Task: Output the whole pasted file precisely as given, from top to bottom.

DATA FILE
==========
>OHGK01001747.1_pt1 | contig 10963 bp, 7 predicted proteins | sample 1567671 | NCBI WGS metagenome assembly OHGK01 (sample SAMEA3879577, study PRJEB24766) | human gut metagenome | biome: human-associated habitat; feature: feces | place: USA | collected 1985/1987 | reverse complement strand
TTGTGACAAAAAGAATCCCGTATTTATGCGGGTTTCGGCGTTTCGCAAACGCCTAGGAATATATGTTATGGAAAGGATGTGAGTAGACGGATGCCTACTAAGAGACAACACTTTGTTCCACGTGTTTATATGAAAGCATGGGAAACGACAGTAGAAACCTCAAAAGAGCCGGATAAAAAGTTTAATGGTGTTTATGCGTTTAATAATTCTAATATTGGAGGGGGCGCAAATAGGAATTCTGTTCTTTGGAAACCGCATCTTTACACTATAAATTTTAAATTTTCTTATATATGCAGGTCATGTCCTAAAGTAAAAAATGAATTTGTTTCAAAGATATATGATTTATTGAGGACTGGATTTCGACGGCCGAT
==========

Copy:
>OHGK01001747.1_pt1 | contig 10963 bp, 7 predicted proteins | sample 1567671 | NCBI WGS metagenome assembly OHGK01 (sample SAMEA3879577, study PRJEB24766) | human gut metagenome | biome: human-associated habitat; feature: feces | place: USA | collected 1985/1987 | reverse complement strand
TTGTGACAAAAAGAATCCCGTATTTATGCGGGTTTCGGCGTTTCGCAAACGCCTAGGAATATATGTTATGGAAAGGATGTGAGTAGACGGATGCCTACTAAGAGACAACACTTTGTTCCACGTGTTTATATGAAAGCATGGGAAACGACAGTAGAAACCTCAAAAGAGCCGGATAAAAAGTTTAATGGTGTTTATGCGTTTAATAATTCTAATATTGGAGGGGGCGCAAATAGGAATTCTGTTCTTTGGAAACCGCATCTTTACACTATAAATTTTAAATTTTCTTATATATGCAGGTCATGTCCTAAAGTAAAAAATGAATTTGTTTCAAAGATATATGATTTATTGAGGACTGGATTTCGACGGCCGAT